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The Real Falkenau

A reader asks, "When I read The Ravens of Falkenau I wondered if this was a real place and if this story really happened, but I couldn't find anything on wiki or anywhere. Did you make it up or is it real?"

The fortress of Falkenau is a fictional place closely based on a real place. The "real Falkenau" is the fortress of Hrad Loket in the Czech Republic.




You can click on the image to make it bigger. The arch in the foreground is the modern highway bridge.




Very impressive, yes? The real siege of Hrad Loket was in 1621, not 1633, when Count Tilly was still in overall command rather than Wallenstein, and the events of the story actually take place from 1621 through 1634. However, since I was writing a novella, not a book the size of Hand of Isis, I condensed the main action to about eight months in 1633-1634, a time frame dictated by the historical event of Wallenstein's assassination. Generalissimo Albrecht von Wallenstein is a real person, of course, as is Count Adam Trcka. They were indeed assassinated on the orders of the Holy Roman Emperor.

Comments

( 4 comments — Leave a comment )
black_raven135
Jun. 2nd, 2011 03:34 pm (UTC)
Oh my, I love that look, but I always did find it fascinating even though in winter imagine it to be cold, drafty and damp.......
jo_graham
Jun. 2nd, 2011 04:38 pm (UTC)
It's really lovely, isn't it? I hope I can go there someday. I have a friend in Munich who swears we can do it in a three hour drive if I can ever land on her doorstep.

Fortunately, there are lots of people who have posted their vacation photos online that show just about every bit of the castle and outbuildings from many angles, and also the village and church. It's so much easier writing historical these days when there are so many friendly vacation photos to use for reference!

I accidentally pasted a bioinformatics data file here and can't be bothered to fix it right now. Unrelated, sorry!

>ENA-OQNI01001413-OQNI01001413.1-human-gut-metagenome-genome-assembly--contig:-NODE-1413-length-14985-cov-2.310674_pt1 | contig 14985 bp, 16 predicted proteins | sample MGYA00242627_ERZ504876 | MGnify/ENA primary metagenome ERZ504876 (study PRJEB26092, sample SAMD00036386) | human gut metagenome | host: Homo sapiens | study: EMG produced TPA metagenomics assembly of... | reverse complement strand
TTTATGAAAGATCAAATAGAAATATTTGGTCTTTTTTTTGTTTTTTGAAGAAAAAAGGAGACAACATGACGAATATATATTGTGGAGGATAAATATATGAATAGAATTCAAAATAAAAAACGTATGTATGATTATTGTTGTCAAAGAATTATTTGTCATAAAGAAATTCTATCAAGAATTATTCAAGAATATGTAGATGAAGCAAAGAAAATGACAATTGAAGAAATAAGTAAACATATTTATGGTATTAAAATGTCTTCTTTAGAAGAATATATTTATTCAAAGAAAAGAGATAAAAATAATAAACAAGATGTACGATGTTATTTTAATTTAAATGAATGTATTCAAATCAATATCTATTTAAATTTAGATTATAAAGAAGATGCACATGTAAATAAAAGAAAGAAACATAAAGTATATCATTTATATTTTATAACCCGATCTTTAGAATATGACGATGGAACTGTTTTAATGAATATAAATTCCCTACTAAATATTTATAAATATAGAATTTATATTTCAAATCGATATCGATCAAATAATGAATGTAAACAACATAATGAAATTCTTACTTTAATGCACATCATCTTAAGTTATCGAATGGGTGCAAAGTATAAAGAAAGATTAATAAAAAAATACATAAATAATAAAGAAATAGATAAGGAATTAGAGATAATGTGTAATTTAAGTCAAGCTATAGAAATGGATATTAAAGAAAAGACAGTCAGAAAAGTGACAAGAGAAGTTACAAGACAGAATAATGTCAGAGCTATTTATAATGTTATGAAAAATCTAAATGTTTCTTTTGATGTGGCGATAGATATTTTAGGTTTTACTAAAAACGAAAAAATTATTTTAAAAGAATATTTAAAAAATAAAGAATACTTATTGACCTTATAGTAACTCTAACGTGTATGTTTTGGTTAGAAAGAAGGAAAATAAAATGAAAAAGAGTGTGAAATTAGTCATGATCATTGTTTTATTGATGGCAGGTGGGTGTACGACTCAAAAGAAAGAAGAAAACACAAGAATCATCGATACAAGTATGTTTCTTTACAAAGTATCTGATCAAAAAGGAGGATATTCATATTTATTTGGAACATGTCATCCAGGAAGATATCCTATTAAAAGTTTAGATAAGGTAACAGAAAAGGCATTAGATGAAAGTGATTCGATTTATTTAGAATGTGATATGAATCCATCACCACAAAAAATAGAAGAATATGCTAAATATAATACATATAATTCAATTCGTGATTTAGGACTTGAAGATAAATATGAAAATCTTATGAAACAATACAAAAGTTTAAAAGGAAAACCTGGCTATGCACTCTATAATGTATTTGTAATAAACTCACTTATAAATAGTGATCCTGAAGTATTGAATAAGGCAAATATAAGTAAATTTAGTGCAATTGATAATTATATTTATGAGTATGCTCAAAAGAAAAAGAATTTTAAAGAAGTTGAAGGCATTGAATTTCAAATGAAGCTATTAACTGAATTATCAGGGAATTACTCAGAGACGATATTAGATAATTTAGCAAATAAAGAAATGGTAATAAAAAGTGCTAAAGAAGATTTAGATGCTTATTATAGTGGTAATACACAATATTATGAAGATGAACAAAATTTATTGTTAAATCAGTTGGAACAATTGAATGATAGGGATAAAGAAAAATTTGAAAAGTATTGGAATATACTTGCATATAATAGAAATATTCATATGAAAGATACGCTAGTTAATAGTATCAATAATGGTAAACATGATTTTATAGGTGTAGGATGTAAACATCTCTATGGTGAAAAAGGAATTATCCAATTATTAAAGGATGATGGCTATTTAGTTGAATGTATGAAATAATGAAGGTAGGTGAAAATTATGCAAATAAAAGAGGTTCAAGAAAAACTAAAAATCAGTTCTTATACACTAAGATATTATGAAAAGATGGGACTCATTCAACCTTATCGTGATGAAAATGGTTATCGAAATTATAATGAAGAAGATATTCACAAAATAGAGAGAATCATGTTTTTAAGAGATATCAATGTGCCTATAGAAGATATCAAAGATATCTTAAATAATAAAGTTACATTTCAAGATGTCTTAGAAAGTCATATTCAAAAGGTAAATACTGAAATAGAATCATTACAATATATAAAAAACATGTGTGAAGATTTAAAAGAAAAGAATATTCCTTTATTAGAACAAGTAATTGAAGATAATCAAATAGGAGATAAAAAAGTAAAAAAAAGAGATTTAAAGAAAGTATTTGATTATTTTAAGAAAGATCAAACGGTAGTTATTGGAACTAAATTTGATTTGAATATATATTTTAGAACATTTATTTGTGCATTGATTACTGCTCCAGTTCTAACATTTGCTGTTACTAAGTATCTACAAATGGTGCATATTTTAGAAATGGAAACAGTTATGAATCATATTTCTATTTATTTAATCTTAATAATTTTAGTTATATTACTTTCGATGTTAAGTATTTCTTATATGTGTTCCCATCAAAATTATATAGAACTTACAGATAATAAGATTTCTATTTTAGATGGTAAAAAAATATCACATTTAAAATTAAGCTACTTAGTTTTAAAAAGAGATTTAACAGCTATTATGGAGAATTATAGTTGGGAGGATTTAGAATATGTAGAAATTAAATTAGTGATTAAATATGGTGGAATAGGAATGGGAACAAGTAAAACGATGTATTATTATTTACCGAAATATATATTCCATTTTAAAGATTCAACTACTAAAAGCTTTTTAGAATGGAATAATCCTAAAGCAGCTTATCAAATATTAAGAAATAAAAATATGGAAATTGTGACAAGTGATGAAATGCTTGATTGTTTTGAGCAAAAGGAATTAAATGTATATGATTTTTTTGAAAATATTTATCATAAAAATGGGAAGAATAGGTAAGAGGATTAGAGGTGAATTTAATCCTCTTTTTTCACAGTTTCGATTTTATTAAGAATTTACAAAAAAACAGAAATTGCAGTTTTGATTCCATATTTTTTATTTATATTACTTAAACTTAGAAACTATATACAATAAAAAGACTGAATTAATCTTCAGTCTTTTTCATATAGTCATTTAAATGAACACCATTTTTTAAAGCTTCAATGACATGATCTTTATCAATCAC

black_raven135
Jun. 2nd, 2011 11:02 pm (UTC)
Have you ever wanted to stay in one??
I have........
It reminds me somewhat of my experiences when I was in Russia years ago. Our group was small, 11 of us.......
When we were outside Moscow, they had made arrangements for us to stay in a convent, the one where Peter the Great's sister, Catherine, was incarcerated. Our accommodations were in the original nun's wood cottages which had been renovated somewhat. They still had wood floors and walls, heavy carpets, down bedding etc. It was very comfortable and cozy despite the frigid conditions outside which were extremely snowy and cold. We ate our meals in the refectory as the nuns had done.
It was an amazing experience. We also visited the small towns of Vladimir and Suzdal and later took the overnight train from Moscow to St. Petersburg. That train trip was reminiscent of the trip they featured in Dr. Zhivago. As it got light and I looked out our window it was a snowy wonderland........untouched and incredibly beautiful......
I was so pleased I had heeded mom's suggestion to take my three quarters length coat, a fur hat, boots and gloves. The rest of our group were dressed like regular spring here in US. It was miserable for them, but
I was not sorry I visited Russia during that time as it was sometimes quite magical.
jo_graham
Jun. 3rd, 2011 05:13 pm (UTC)
I would love to stay in one!

It sounds like you had an amazing experience! Nifty!
( 4 comments — Leave a comment )